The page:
The biological oceanography of the East Australian Current and surrounding waters in relation to tuna and billfish catches off eastern Australia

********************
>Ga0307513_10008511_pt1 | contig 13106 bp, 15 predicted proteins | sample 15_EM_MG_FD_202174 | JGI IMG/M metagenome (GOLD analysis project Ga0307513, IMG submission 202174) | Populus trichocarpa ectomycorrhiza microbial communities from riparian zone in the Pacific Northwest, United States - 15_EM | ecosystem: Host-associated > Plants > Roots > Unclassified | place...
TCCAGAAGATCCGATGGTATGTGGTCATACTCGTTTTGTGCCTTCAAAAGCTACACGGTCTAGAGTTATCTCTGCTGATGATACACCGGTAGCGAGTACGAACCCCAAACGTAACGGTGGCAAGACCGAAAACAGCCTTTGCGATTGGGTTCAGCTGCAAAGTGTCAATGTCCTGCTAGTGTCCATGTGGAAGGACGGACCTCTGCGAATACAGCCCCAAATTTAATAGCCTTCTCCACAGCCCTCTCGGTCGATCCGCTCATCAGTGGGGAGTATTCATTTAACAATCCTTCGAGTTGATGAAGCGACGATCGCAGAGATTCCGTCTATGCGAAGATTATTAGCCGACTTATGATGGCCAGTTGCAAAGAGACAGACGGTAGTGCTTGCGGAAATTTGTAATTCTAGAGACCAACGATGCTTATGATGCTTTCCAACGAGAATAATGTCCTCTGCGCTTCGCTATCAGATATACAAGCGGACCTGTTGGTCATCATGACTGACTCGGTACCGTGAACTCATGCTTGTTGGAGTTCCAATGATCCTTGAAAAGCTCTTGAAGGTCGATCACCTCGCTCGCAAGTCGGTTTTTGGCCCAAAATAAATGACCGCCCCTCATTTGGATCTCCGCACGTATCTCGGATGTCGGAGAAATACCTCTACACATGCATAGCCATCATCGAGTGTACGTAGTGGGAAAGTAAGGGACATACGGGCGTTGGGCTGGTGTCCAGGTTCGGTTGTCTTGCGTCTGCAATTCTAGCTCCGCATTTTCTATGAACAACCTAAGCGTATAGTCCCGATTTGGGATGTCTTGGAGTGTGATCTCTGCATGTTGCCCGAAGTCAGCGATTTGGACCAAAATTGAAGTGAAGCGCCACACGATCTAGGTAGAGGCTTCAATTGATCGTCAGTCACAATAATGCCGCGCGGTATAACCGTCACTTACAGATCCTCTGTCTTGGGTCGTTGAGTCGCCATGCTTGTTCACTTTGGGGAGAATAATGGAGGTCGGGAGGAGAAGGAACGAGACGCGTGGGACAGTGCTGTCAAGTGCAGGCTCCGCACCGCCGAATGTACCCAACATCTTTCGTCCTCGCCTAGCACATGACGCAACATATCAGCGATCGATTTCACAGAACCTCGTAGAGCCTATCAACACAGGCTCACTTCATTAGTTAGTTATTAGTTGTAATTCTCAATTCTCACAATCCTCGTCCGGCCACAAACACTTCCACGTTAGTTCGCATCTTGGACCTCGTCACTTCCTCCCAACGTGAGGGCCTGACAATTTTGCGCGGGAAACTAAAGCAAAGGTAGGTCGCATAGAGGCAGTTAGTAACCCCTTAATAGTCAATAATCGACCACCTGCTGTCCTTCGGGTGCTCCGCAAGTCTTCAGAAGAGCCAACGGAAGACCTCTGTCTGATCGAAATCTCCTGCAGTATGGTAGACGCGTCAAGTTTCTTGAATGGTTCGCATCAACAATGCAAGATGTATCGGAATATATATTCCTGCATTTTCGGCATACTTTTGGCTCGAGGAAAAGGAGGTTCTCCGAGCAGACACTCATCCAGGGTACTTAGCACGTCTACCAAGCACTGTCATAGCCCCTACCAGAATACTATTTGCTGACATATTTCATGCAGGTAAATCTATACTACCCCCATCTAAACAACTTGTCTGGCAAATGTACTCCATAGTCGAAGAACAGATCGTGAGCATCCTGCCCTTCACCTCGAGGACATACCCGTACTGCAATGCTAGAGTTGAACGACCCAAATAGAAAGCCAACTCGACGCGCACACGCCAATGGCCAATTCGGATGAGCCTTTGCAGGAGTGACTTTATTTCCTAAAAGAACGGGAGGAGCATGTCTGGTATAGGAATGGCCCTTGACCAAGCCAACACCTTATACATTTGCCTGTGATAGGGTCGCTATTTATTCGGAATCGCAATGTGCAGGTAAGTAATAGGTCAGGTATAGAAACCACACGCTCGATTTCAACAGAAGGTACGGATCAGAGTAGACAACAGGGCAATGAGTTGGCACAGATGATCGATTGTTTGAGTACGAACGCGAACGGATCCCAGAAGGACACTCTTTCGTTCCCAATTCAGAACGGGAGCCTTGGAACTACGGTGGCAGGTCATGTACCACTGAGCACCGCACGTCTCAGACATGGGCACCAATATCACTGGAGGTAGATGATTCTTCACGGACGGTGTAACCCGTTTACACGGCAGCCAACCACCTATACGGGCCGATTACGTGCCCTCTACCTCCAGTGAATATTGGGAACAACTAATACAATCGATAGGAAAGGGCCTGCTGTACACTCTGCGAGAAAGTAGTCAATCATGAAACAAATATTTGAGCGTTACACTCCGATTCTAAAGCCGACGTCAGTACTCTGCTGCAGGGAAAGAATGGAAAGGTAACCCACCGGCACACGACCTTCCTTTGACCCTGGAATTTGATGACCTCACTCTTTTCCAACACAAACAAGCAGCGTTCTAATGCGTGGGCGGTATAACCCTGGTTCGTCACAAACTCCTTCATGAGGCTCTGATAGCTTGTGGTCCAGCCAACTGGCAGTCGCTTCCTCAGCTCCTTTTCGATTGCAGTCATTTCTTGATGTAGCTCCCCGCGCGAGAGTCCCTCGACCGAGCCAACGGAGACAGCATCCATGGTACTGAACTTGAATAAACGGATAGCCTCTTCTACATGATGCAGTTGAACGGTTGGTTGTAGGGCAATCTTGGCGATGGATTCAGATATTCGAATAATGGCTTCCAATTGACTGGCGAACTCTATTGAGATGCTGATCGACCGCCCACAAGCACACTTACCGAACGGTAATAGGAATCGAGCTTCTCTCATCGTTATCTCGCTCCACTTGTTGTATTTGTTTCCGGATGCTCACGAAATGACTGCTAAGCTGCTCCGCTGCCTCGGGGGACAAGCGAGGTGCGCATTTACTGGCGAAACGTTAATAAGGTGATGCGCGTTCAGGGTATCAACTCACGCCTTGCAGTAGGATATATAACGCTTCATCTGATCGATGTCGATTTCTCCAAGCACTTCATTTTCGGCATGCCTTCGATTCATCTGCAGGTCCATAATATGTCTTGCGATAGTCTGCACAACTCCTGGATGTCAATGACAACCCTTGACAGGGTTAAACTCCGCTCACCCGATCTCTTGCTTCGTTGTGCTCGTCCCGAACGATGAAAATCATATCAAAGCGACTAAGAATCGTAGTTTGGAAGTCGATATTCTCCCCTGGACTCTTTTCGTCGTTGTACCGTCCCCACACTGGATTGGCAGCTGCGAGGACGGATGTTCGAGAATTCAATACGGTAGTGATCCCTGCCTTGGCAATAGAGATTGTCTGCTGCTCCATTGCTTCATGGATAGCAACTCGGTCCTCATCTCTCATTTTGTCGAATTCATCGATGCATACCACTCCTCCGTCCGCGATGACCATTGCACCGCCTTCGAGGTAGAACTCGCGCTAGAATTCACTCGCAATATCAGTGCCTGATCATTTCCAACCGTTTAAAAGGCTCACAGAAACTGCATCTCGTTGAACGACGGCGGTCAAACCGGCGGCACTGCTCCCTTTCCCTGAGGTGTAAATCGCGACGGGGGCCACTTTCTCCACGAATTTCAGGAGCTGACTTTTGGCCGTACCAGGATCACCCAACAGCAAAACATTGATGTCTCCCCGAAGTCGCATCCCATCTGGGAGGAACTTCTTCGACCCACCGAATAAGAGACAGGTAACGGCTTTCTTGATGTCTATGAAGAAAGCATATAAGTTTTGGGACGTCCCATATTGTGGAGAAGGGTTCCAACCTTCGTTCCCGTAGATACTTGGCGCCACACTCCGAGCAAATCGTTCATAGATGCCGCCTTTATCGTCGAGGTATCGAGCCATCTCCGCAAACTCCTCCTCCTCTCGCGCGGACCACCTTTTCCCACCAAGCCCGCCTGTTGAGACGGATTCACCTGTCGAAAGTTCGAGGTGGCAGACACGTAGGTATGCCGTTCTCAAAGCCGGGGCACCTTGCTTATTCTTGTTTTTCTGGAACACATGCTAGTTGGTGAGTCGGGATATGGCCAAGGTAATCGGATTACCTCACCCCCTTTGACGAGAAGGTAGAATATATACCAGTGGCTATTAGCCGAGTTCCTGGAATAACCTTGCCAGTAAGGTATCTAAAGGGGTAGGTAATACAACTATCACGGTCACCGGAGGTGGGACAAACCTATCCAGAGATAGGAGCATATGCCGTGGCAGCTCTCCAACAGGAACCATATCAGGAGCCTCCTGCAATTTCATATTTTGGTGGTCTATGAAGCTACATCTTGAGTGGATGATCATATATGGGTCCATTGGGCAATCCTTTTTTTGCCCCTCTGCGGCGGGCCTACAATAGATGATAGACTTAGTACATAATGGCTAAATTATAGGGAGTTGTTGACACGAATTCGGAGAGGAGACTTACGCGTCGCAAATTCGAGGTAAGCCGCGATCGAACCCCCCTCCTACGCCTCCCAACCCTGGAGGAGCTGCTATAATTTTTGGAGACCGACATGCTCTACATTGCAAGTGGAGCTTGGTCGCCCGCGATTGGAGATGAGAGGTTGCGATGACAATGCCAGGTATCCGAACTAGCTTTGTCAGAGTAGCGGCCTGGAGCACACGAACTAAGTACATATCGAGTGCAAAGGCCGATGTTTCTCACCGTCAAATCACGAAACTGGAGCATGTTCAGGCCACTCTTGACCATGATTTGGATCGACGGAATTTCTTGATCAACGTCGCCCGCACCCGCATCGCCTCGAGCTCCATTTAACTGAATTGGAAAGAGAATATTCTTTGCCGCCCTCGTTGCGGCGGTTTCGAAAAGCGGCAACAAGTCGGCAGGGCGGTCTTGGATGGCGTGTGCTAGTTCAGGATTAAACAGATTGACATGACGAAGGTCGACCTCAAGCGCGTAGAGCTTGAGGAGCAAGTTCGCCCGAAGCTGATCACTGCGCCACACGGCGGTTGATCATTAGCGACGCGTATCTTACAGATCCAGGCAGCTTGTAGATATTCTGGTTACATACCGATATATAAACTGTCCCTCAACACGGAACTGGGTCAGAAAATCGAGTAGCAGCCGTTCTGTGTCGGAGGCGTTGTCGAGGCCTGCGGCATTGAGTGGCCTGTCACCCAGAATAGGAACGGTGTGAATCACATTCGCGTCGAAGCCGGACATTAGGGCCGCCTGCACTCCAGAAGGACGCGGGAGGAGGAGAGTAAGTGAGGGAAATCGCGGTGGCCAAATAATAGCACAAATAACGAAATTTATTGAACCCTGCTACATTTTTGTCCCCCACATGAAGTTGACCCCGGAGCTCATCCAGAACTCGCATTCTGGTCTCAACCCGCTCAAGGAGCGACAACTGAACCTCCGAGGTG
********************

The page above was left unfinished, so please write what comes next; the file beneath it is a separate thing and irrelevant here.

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AbstractThe surface and sub-surface biological oceanography of tuna fishing grounds within the East Australian Current (EAC) was compared in 2004 with two other fishing areas further offshore. Our aim was to determine whether the biological oceanography of the region could explain the distribution and intensity of pelagic fishery catches inside and outside the EAC at that time. The EAC fishing area was noticeably warmer, less saline and lower in nutrients than waters in the other fishing areas. The EAC waters were dominated by large diatoms, the biomass of which was significantly higher than in the seamount and offshore areas, apparently the result of a cold core eddy beneath the EAC surface filament. Over the seamount and offshore more typical Tasman Sea waters prevailed, although the presence of a relatively deeper oxygen minimum layer over the seamount suggested topographically induced mixing in the area. Notably, sub-surface zooplankton and micronekton biomass was significantly higher around the seamount than in the two other areas. The offshore region was characterised by frontal activity associated with the Tasman front. Micronekton net biomass was generally highest in surface waters in this region. Examination of tuna catch records at that time showed yellowfin tuna (Thunnus albacares) dominated the catches of the EAC, whereas swordfish (Xiphias gladius) and bigeye tuna (Thunnus obesus) were the main species caught offshore. We suggest the yellowfin tuna concentrate in waters that are not only warmer but where prey species are concentrated near the surface. Offshore, deeper living species such as swordfish and bigeye tuna (T. obesus) can take advantage of prey species that are distributed deeper in the water column and along the flanks of the many seamounts in the region, or that are concentrated at fronts associated with the Tasman Front. Although only a snapshot of the region, relatively consistent catch data over time suggests the underlying biological oceanography may persist over longer time periods, particularly during the Austral spring.

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